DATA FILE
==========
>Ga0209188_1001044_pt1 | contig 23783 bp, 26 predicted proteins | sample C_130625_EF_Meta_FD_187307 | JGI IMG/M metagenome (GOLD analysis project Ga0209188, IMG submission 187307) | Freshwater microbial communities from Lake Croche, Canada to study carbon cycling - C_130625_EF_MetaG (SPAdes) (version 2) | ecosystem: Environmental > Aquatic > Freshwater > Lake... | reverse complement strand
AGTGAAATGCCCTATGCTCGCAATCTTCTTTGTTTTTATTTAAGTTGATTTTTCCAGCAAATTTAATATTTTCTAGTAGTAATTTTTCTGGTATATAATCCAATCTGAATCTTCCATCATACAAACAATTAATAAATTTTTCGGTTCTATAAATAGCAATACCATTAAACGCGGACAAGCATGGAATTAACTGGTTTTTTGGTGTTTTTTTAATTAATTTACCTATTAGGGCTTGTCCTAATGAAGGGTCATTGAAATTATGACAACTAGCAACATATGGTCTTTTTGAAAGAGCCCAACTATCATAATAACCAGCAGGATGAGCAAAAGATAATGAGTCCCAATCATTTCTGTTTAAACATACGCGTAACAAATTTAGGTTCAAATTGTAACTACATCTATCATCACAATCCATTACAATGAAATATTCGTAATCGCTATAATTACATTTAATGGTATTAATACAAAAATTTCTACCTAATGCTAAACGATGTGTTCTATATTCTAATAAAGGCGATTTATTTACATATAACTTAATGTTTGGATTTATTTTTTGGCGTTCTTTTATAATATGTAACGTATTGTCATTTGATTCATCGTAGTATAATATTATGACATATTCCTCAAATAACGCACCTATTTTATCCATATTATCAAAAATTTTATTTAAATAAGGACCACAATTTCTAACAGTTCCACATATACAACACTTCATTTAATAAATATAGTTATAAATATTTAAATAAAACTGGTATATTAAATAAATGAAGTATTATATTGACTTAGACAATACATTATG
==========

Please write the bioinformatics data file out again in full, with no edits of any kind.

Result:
>Ga0209188_1001044_pt1 | contig 23783 bp, 26 predicted proteins | sample C_130625_EF_Meta_FD_187307 | JGI IMG/M metagenome (GOLD analysis project Ga0209188, IMG submission 187307) | Freshwater microbial communities from Lake Croche, Canada to study carbon cycling - C_130625_EF_MetaG (SPAdes) (version 2) | ecosystem: Environmental > Aquatic > Freshwater > Lake... | reverse complement strand
AGTGAAATGCCCTATGCTCGCAATCTTCTTTGTTTTTATTTAAGTTGATTTTTCCAGCAAATTTAATATTTTCTAGTAGTAATTTTTCTGGTATATAATCCAATCTGAATCTTCCATCATACAAACAATTAATAAATTTTTCGGTTCTATAAATAGCAATACCATTAAACGCGGACAAGCATGGAATTAACTGGTTTTTTGGTGTTTTTTTAATTAATTTACCTATTAGGGCTTGTCCTAATGAAGGGTCATTGAAATTATGACAACTAGCAACATATGGTCTTTTTGAAAGAGCCCAACTATCATAATAACCAGCAGGATGAGCAAAAGATAATGAGTCCCAATCATTTCTGTTTAAACATACGCGTAACAAATTTAGGTTCAAATTGTAACTACATCTATCATCACAATCCATTACAATGAAATATTCGTAATCGCTATAATTACATTTAATGGTATTAATACAAAAATTTCTACCTAATGCTAAACGATGTGTTCTATATTCTAATAAAGGCGATTTATTTACATATAACTTAATGTTTGGATTTATTTTTTGGCGTTCTTTTATAATATGTAACGTATTGTCATTTGATTCATCGTAGTATAATATTATGACATATTCCTCAAATAACGCACCTATTTTATCCATATTATCAAAAATTTTATTTAAATAAGGACCACAATTTCTAACAGTTCCACATATACAACACTTCATTTAATAAATATAGTTATAAATATTTAAATAAAACTGGTATATTAAATAAATGAAGTATTATATTGACTTAGACAATACATTATG